BILL Gates believes Britain’s science and tech sector will boom after Brexit despite previously warning against voting leave.
The Microsoft founder and world’s richest man reckons the UK will continue to attract talent and excel at research.
Gates, 61, said he had donated £750billion to the top universities in Britain “because they’re the best”.
Microsoft founder Gates had said leaving the EU could jeopardise our booming science community but now feels the excellence of research can continue.
He highlighted universities in Liverpool, Edinburgh and London as well as Cambridge and Oxford where his philanthropic organisation has donated £750million.
The 61-year-old told the Telegraph he chose them “because they’re the best at doing lots of this important work”.
The news of his change of mind came as it emerged taxpayers will carry on funding EU aid projects after Brexit – months after the billionaire called for Theresa May to ensure the UK didn’t let aid spending fall after we left the EU.
Details buried in the Government’s proposals for a full foreign, defence and security partnership with the EU post-Brexit reveal plans to continue contributing£1 billion a year to EU foreign aid programmes to EU projects.
It means Britain could continue paying £400 million a year into the European Development Fund – with very little say on how it’s spent. And a further £935 million a year could continue to flow into other EU overseas aid programmes.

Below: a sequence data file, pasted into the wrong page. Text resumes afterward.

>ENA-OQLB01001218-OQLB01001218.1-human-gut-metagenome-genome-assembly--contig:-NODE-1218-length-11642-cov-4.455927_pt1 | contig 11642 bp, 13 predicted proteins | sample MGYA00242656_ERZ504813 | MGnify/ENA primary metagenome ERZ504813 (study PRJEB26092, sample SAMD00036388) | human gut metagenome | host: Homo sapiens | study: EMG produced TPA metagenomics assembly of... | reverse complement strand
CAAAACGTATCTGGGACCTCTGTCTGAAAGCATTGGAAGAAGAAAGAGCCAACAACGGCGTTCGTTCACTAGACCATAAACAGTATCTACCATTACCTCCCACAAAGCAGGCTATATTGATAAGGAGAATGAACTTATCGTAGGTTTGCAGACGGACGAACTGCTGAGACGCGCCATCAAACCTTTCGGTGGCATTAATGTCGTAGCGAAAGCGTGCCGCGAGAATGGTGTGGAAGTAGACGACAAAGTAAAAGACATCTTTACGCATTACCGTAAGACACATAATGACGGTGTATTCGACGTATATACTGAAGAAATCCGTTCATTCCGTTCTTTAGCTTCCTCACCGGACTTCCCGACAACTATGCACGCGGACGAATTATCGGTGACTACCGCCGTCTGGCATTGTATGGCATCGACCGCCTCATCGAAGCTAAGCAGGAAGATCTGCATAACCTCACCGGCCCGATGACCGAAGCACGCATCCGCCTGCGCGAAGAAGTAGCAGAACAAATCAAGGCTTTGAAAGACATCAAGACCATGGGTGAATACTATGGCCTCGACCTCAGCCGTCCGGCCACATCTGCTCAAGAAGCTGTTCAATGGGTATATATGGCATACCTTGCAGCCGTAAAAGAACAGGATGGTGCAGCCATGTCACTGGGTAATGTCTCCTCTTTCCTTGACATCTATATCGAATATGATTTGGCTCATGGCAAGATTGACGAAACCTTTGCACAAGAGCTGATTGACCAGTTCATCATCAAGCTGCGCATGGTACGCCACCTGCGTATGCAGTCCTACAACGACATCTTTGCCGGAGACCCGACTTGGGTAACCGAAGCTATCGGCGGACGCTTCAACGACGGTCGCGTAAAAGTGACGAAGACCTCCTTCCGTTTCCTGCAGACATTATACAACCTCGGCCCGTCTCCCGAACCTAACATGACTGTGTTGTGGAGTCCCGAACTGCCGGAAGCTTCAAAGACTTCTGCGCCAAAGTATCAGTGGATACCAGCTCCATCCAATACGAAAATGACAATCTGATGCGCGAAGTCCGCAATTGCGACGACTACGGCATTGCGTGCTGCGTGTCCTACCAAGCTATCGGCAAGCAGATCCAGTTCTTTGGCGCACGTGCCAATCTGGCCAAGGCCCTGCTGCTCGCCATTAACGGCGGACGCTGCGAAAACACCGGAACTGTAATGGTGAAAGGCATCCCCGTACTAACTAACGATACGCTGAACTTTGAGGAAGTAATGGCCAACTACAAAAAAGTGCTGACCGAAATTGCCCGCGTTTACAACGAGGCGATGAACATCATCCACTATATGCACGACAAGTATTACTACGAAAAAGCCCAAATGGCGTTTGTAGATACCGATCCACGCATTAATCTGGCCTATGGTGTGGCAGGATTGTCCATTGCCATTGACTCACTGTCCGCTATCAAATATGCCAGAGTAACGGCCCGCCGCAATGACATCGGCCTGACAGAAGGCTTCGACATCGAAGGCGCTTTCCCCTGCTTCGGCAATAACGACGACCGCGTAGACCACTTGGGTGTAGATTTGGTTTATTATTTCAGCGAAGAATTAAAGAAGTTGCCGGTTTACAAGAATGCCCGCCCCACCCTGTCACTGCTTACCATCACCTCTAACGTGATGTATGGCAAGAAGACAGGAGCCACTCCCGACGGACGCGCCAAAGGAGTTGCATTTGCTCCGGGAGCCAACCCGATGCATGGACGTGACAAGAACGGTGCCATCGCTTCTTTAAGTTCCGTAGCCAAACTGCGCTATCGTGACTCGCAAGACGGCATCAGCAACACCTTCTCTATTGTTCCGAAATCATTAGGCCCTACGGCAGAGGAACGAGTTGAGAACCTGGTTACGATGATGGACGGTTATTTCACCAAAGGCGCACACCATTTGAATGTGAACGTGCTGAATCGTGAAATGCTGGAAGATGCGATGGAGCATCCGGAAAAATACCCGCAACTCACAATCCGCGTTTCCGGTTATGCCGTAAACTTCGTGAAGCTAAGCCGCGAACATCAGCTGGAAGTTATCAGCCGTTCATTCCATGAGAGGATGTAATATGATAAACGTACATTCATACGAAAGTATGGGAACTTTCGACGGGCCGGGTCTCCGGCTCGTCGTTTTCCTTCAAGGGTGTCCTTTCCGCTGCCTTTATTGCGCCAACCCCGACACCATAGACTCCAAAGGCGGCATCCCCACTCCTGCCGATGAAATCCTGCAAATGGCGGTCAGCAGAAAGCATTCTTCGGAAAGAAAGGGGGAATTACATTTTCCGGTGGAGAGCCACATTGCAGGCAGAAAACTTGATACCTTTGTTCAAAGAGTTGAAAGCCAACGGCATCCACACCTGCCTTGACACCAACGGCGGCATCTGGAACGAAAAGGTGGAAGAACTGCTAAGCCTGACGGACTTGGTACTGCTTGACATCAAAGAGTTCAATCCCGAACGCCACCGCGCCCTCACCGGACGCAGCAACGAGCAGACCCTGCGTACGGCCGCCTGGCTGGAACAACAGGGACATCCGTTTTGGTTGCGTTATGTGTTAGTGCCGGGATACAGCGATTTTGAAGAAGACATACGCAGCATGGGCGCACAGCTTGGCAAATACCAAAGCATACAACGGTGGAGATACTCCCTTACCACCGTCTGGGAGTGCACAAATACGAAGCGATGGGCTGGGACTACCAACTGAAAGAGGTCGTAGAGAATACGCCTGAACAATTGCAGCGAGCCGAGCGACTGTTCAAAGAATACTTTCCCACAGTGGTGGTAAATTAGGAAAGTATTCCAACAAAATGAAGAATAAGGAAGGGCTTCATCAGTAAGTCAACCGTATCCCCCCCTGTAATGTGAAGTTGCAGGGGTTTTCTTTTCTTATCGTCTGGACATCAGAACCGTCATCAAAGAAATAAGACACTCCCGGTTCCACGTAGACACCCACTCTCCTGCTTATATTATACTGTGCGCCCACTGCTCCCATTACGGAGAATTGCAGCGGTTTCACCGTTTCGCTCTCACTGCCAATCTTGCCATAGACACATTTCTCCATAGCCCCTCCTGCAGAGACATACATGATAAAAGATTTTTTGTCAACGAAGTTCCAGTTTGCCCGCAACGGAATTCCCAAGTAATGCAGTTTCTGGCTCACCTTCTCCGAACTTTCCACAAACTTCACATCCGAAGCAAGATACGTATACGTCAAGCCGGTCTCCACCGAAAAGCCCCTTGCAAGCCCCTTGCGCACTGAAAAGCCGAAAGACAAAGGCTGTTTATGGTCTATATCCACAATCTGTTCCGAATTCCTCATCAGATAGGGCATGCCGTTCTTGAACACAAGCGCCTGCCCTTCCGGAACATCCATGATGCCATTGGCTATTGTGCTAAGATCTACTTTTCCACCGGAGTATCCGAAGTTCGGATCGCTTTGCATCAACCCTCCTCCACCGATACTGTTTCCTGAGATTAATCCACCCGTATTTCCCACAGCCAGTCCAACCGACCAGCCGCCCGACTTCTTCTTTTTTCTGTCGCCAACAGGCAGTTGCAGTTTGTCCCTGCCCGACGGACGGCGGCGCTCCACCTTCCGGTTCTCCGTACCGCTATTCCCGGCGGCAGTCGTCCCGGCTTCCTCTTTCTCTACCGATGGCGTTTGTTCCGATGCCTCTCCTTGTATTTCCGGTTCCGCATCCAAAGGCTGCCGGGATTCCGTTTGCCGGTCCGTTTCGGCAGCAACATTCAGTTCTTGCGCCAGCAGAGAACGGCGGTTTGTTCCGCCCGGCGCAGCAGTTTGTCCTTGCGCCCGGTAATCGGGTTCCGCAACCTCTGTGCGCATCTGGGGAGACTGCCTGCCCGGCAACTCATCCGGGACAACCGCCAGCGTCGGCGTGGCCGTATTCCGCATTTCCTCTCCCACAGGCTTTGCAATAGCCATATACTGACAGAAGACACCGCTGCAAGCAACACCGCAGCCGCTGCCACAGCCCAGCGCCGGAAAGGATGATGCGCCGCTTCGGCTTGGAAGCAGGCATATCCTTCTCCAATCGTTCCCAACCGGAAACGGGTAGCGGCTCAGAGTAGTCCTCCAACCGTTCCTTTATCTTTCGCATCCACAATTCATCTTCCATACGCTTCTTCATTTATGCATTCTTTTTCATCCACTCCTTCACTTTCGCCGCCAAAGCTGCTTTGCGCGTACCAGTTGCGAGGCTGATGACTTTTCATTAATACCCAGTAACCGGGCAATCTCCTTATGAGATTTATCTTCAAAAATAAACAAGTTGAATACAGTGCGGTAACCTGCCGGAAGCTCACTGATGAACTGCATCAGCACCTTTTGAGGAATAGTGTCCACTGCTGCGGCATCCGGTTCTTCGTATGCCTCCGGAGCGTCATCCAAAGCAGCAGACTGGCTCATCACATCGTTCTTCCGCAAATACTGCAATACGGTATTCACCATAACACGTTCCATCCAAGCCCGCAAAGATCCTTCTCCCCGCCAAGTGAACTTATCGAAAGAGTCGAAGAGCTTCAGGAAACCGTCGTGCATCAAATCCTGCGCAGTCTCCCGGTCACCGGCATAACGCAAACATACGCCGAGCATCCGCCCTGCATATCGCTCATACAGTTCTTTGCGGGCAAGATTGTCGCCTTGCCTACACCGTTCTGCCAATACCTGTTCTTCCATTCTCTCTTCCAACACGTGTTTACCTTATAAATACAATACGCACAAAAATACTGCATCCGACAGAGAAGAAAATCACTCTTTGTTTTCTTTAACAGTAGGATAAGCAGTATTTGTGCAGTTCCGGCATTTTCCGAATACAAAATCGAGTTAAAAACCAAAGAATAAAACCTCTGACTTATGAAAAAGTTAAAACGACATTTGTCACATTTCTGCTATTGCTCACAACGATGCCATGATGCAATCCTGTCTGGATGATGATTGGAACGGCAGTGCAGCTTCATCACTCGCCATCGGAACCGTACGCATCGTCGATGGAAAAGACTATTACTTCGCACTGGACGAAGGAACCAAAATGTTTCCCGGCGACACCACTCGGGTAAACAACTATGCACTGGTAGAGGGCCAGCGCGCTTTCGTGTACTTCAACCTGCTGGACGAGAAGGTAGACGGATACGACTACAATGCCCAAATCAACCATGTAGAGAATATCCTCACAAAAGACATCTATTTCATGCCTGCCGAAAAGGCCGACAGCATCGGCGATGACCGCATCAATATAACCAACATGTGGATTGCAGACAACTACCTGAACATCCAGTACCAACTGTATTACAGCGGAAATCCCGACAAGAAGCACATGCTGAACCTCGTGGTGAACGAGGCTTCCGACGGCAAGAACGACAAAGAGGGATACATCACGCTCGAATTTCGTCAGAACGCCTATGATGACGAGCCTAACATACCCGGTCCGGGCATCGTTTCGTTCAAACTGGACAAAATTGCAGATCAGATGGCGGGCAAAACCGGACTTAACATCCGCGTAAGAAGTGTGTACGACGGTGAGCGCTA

It sparked a furious backlash from Tory MPs, who urged an immediate rethink due to the wasteful nature of EU spending.
Brussels bureaucrats have splashed the “development” cash on a raft of bizarre schemes in far-flung spots – including lessons in trapeze and juggling in Tanzania and on projects promoting Zimbabwean tyrant Robert Mugabe.
The latest Brexit paper published today – the 12th from the UK Government in the last two months – says “continued close working with European partners will form an important part of the UK’s future international development strategy”.
It says future payments would be on “a case-by-case basis”.
But a senior Whitehall source said it could include paying into schemes such as the European Development Fund after we leave the EU.
Tory MP Charlie Elphicke warned: “Britain is leaving the EU in 2019. People did not vote to continue to pay billions into Brussels’ development fund long after we have left.
“UK aid money is now spent only after careful scrutiny. The same cannot be said of the EU – everyone knows how they waste cash and spend money badly.”
Between 2014 and 2020 the European Development Fund was given £27 billion by EU member states – with Britain forking out 15 per cent of the total.
Britain’s foreign aid budget was more than £13 billion last year – compared to a combined total of £47 billion from the other 27 member states.
A Dfid spokesman said: “The arrangements for withdrawal from the EU, including its funds, will be determined as part of the exit negotiations with the European Commission.
“After we have left the EU, we will regain control of how UK aid is spent, and any cooperation with the EU would be on a case-by-case basis.”
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